Gaudencia Fundo has business all sewn up

Gaudencia Fundo’s leather business highlights the growing ingenuity and determination of Zimbabwe’s women as they conquer previously male-dominated sectors. PAMENUS TUSO found her hard at work.

Gaudencia Fundo busy at work in her leather workshop.
Gaudencia Fundo busy at work in her leather workshop.

Gaudencia Fundo, in partnership with her husband, Langton, runs a successful leather company in Bulawayo. Sun Rise Leather specialises in sandals, belts, wallets, handbags and leather couches.

A mother of three boys, Fundo was inspired by her father and brother, who have a wealth of experience in the leather industry.

“To me, leather runs in the family. My father used to work for the Bata shoe company in Gweru as a leather tanner. My brother, Cornelius, also runs his own leather company in the city,” said Fundo. “I have acquired most of the leather skills from my father and brother. They have helped me so much to be where I am now.”

Before starting her own company in 2007, Fundo worked for her brother’s business, Footwear and Rubber, where she gained a lot of experience in running and managing a company.

“After working for my brother’s company for almost seven years, I decided to wean myself away him and formed my own company with my husband. We initially started the project with four workers,” she said.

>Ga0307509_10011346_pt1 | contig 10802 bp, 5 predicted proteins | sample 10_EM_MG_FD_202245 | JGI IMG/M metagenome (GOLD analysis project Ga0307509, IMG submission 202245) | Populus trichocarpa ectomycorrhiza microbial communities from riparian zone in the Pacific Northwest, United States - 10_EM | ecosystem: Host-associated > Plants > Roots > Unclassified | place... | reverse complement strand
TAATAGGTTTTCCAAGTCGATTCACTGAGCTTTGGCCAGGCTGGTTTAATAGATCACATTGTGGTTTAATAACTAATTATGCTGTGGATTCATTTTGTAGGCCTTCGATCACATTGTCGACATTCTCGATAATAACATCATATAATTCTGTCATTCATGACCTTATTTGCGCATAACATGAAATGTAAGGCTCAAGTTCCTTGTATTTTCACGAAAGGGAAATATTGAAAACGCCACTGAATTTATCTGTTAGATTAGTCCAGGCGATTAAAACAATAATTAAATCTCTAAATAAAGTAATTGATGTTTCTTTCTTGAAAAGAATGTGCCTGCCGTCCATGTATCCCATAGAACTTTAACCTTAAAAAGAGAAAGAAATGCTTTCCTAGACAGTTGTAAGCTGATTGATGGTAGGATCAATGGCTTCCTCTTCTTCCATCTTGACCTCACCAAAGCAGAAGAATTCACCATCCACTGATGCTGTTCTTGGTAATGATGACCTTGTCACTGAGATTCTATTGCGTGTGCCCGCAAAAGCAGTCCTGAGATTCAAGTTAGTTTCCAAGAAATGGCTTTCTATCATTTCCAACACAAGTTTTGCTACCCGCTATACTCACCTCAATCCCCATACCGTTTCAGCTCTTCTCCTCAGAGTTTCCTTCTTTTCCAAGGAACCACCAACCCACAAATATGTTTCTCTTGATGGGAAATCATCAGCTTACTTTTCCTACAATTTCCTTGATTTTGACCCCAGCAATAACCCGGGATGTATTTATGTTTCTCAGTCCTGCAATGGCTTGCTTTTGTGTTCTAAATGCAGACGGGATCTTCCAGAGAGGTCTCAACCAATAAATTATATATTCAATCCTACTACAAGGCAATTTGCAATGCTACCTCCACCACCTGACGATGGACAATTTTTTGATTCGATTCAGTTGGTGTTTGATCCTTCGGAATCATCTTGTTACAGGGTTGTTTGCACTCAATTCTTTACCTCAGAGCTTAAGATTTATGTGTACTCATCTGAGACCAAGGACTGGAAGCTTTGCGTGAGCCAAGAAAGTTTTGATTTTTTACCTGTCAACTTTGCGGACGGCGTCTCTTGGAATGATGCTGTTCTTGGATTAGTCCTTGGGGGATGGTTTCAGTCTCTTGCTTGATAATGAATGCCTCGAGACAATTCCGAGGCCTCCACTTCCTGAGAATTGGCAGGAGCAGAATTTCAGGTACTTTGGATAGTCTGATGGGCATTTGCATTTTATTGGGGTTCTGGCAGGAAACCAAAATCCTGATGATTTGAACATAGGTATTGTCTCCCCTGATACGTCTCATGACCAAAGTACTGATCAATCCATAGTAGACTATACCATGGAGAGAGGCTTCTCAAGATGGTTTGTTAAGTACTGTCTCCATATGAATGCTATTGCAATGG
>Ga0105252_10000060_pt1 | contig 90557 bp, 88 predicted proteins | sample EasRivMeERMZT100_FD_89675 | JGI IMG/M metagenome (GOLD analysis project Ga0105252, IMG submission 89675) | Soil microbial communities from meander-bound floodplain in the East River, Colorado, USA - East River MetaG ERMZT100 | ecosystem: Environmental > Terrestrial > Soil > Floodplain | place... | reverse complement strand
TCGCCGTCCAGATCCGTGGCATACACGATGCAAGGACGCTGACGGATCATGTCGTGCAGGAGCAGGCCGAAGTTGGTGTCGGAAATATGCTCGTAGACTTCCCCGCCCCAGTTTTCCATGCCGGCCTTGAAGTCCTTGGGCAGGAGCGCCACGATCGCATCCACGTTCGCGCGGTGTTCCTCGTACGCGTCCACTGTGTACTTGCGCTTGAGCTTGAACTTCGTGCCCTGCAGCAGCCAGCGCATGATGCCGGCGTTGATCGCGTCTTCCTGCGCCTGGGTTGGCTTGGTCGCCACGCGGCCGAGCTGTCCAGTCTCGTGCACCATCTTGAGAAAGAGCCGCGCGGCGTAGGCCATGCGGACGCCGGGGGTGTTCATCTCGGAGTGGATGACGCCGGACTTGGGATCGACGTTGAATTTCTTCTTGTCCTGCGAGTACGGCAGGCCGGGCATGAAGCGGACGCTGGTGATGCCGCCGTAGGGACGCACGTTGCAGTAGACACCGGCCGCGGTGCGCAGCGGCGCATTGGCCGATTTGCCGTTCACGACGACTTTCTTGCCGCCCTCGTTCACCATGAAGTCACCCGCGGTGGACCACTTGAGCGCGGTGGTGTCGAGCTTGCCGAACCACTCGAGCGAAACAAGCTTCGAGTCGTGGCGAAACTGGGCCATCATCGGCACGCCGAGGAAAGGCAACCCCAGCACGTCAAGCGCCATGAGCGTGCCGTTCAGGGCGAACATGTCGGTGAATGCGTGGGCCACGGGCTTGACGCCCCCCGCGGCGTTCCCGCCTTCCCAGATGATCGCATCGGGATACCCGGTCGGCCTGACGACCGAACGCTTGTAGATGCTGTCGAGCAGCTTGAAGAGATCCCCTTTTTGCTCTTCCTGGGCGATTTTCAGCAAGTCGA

Apart from managing the company, Fundo is also actively involved in the leather-working.

“My approach to business is very different from others. I lead my workers in designing and producing quality products. The secret of this industry is to maintain a standard of class and quality, and also keep up with clients’ trends and needs,” she said.

Fundo however bemoaned the company’s inability to deal with exotic leather products due to exorbitant licence fees demanded by Department of National Parks and Wildlife Management. The government agency charges a yearly licence fee of $800 for any individual or company that deals with wildlife leather.

“Our biggest handicap at the moment is that we are not licensed to deal with any other leather except that of livestock. Most of us are still growing and we cannot afford the licence fees being charged by national parks. We are losing a lot of business because some of our clients are very much interested in products made from exotic leather,” she said.

Fundo also bitterly complained about cheap and fake Chinese products, which she said were forcing people out of business.

“These cheap, but non-durable, products from China are affecting our business. Due to the current economic hardships, most people now view our premium quality leather products as a luxury. They would rather have the cheap Chinese products than our product,” she lamented.

Depending on the availability of raw materials, Fundo’s company makes around 25 pairs of sandals and 50 belts a day. A pair of sandals costs $10 and belts cost $5. Her major clients are retail shops and individual buyers.

She urged more women to venture into previously male-dominated trades, saying this was the only way women could free themselves from depending on men.

Post published in: News

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